Michael Roster is co-chair of the Association of Corporate Counsel’s Value Challenge Steering Committee. He was formerly managing partner of Morrison & Foerster’s Los Angeles office as well as co-chair of the firm’s Financial Services Practice Group worldwide, resident in both Los Angeles and Washington, DC.
Mike subsequently was general counsel of Stanford University, Stanford Medical Center, and Stanford Management Company – and then executive vice president and general counsel of Golden West Financial Corporation. He has also served as an outside director and vice chair of Silicon Valley Bank, chair of the Stanford Alumni Association, chair of the Association of Corporate Counsel, and chair of two start-up companies (Insert Therapeutics and Encirq). He is a former director of the California Bankers Association and the Federal Home Loan Bank of San Francisco.
Mike is currently an adjunct faculty member at USC Gould School of Law where he teaches advanced contracts. He also is a director of MDRC, a non-profit corporation based in New York that evaluates the effectiveness of government and other non-profit programs, and several years ago he chaired a project funded by two foundations that developed a private sector approach to eliminate abuses in consumer credit cards in the US.
Richard Tapp is company secretary and director of legal services for Carillion plc. He leads on legal and regulatory matters for Carillion globally, and is responsible for Carillion Advice Services, which provides a range of managed legal services offerings and resources, Richard is a solicitor, and a fellow of the Institute of Chartered Secretaries and Administrators. He holds first and post-graduate degrees in Law, together with that of Master of Business Administration.
He has led a range of innovative legal sourcing arrangements for Carillion. He is co-author of Managing External Legal Resources (ICSA) and The In-House Lawyer’s Toolkit (Law Society Publishing). He is also general editor and author of a number of contributions to The Future of the In-House Lawyer (Law Society Publishing, 2016). He won the Most Innovative European In-House lawyer in the 2013 FT Innovative Lawyers awards.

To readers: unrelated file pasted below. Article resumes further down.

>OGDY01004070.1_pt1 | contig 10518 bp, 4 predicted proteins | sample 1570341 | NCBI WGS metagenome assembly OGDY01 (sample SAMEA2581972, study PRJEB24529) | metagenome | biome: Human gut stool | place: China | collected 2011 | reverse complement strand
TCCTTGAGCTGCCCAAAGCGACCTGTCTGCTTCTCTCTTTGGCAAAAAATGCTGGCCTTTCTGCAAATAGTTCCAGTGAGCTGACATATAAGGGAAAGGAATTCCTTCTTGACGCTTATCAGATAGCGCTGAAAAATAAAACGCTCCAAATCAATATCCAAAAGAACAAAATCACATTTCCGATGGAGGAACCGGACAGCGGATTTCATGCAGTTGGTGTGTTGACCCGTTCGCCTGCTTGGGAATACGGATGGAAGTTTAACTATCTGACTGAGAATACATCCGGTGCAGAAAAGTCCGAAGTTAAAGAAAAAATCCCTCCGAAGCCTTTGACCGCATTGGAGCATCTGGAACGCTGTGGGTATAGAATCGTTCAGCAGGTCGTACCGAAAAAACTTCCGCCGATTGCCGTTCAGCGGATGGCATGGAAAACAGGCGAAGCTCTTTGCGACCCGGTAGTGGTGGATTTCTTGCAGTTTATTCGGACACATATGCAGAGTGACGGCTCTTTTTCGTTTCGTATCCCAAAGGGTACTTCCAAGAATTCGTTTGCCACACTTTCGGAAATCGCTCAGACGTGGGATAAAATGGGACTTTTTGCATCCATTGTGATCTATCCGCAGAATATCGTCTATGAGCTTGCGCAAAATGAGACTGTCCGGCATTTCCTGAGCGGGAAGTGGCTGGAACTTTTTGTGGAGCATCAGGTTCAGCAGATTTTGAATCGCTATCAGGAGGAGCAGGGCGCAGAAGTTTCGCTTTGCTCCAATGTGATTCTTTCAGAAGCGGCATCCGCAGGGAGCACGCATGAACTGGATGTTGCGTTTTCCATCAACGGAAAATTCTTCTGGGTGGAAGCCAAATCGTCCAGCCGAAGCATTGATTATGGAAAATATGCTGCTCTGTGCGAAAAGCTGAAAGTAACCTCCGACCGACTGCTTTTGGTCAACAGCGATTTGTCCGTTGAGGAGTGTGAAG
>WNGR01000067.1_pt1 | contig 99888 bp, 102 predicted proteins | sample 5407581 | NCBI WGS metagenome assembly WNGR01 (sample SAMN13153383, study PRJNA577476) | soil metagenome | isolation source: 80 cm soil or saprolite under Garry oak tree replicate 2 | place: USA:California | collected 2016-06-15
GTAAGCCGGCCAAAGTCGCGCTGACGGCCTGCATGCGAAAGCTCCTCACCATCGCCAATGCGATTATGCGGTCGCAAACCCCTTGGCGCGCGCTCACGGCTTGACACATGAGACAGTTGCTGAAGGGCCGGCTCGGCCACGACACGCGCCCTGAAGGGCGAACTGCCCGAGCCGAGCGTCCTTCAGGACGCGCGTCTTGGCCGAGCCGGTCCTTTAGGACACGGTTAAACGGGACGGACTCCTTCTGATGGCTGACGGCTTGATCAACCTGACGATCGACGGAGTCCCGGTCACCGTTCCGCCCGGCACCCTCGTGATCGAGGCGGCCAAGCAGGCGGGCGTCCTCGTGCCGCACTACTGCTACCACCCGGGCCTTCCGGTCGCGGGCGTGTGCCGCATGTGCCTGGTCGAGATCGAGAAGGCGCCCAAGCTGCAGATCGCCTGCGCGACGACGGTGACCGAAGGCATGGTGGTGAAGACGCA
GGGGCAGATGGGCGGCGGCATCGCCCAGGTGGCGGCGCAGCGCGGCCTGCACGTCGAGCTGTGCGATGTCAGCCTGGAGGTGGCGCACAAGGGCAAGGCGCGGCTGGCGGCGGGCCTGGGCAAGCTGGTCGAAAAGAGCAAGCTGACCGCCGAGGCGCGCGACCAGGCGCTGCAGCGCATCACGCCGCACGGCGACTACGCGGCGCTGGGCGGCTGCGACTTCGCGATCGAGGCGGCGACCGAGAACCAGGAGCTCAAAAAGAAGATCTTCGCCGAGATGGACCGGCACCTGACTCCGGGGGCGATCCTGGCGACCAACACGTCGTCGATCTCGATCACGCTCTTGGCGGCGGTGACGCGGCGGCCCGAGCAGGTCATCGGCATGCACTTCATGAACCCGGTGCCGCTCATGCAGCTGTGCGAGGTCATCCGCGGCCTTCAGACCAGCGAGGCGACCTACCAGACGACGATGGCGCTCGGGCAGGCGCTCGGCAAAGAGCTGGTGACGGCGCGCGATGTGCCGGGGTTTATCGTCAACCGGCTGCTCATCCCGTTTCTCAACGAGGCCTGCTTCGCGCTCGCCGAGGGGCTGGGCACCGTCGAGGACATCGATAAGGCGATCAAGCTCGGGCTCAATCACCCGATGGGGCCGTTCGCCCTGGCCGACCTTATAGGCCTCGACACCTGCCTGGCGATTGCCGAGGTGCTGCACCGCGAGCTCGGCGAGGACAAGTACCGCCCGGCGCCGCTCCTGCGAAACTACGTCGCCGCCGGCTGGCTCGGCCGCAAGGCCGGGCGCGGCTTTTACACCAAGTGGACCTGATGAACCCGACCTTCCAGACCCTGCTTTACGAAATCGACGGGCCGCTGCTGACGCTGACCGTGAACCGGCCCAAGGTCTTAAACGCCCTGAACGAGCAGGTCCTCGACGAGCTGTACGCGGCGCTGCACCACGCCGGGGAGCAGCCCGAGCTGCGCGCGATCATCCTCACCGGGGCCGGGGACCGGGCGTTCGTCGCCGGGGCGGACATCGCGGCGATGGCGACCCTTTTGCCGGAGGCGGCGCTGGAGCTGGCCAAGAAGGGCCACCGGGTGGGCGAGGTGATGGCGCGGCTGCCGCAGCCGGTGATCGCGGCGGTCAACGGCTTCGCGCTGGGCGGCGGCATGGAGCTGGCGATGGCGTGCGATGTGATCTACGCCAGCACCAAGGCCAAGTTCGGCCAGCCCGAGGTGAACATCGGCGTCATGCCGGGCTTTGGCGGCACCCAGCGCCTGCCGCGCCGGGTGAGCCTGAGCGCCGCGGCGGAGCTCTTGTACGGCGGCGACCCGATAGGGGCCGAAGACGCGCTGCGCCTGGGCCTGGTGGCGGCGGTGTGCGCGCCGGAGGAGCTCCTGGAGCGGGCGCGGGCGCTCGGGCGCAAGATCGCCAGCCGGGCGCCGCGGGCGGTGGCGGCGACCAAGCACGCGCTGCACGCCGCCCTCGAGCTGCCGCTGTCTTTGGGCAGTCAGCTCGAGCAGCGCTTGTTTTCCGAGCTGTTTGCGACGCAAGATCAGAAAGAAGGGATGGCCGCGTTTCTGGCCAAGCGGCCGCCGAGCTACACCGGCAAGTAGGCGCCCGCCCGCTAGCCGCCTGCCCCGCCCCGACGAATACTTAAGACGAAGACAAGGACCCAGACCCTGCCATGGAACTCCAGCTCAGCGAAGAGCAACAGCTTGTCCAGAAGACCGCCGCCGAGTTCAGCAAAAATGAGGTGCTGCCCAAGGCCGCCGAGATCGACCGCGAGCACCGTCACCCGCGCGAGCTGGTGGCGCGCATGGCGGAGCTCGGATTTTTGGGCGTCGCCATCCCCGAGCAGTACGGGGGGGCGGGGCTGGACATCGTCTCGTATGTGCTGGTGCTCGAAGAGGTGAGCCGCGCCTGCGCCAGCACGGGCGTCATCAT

Before joining Carillion, he was for six years company secretary and group legal adviser for Blue Circle Industries PLC, a FTSE 100 global heavy building materials business. He has established, run, and integrated in-house legal teams in North and South America, Europe, Australasia, the Middle East, and Asia.
Emma Ziercke is a research assistant for the Bucerius Center on the Legal Profession and a non-practising solicitor. Between 2002 and 2009, Emma worked as a corporate solicitor (managing associate) for Linklaters in London, mainly in the fields of private international M&A and public takeovers by scheme of arrangement.
Emma Ziercke studied English Law, French Law, and French Language at the University of East Anglia in Norwich and at the University of Lyon, Jean Moulin III, in France. In 2014 she completed an Executive MBA with distinction and received an award for best overall performance from Nottingham University Business School.
During her MBA studies she focused on Law Firm Management and won an award for her dissertation on gender diversity in law firms. Following her MBA studies Emma Ziercke worked as an independent adviser in the field of gender diversity. Her work as a research assistant at the Bucerius Center on the Legal Profession focuses on law firm management, gender diversity, and organisational behaviour.